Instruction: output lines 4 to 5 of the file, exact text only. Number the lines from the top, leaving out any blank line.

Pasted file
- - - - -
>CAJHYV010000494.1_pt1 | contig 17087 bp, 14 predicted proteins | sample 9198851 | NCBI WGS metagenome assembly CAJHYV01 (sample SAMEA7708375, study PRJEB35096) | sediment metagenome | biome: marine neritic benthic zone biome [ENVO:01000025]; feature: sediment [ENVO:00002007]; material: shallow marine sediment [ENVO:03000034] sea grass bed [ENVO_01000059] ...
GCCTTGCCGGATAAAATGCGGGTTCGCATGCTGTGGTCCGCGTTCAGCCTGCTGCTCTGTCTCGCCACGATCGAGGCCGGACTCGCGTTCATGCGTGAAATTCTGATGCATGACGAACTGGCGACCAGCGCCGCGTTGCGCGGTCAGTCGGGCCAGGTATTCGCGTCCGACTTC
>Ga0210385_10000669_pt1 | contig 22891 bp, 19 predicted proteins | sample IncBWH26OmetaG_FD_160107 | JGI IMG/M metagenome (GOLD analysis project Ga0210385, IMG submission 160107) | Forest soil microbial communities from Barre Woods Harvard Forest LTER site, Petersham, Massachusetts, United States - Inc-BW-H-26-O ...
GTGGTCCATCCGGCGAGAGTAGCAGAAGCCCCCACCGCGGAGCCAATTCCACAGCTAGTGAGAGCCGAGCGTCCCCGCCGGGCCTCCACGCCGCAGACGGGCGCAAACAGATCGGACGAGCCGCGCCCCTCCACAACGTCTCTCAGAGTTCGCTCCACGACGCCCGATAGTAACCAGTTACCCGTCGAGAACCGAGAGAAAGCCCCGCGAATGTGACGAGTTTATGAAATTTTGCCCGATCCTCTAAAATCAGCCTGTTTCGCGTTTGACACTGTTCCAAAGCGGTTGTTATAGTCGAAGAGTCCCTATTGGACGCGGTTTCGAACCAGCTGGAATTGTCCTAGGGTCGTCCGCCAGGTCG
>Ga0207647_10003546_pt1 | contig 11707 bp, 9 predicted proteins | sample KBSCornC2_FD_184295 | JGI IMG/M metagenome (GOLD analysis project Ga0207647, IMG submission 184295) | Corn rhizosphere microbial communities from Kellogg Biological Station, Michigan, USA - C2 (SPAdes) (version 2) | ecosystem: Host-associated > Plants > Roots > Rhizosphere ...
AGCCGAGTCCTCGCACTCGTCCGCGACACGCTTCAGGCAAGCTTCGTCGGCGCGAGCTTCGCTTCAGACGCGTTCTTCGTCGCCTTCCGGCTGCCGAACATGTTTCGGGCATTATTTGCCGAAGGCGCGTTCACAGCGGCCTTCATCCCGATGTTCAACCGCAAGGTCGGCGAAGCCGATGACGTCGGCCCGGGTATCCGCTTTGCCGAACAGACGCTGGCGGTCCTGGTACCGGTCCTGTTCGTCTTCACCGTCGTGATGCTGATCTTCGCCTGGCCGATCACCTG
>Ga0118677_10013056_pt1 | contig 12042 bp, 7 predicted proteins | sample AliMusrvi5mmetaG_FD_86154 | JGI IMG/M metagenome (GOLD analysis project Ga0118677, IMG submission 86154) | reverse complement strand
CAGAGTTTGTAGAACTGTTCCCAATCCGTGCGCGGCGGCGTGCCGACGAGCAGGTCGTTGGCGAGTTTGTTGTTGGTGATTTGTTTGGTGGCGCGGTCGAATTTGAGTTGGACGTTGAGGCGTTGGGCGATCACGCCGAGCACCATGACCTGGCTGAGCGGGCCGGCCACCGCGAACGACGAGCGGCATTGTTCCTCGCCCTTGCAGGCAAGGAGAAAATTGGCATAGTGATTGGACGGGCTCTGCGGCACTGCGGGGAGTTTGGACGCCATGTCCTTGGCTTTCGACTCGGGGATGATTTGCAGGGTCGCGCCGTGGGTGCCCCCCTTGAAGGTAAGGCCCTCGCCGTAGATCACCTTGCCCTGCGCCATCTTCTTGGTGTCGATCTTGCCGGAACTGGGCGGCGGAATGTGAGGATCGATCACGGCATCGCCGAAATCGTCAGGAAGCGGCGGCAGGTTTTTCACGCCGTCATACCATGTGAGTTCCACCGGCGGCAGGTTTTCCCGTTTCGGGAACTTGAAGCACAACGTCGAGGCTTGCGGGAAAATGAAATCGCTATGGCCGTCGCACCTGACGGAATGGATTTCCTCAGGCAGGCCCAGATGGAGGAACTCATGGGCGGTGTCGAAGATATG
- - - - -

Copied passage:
GTGGTCCATCCGGCGAGAGTAGCAGAAGCCCCCACCGCGGAGCCAATTCCACAGCTAGTGAGAGCCGAGCGTCCCCGCCGGGCCTCCACGCCGCAGACGGGCGCAAACAGATCGGACGAGCCGCGCCCCTCCACAACGTCTCTCAGAGTTCGCTCCACGACGCCCGATAGTAACCAGTTACCCGTCGAGAACCGAGAGAAAGCCCCGCGAATGTGACGAGTTTATGAAATTTTGCCCGATCCTCTAAAATCAGCCTGTTTCGCGTTTGACACTGTTCCAAAGCGGTTGTTATAGTCGAAGAGTCCCTATTGGACGCGGTTTCGAACCAGCTGGAATTGTCCTAGGGTCGTCCGCCAGGTCG
>Ga0207647_10003546_pt1 | contig 11707 bp, 9 predicted proteins | sample KBSCornC2_FD_184295 | JGI IMG/M metagenome (GOLD analysis project Ga0207647, IMG submission 184295) | Corn rhizosphere microbial communities from Kellogg Biological Station, Michigan, USA - C2 (SPAdes) (version 2) | ecosystem: Host-associated > Plants > Roots > Rhizosphere ...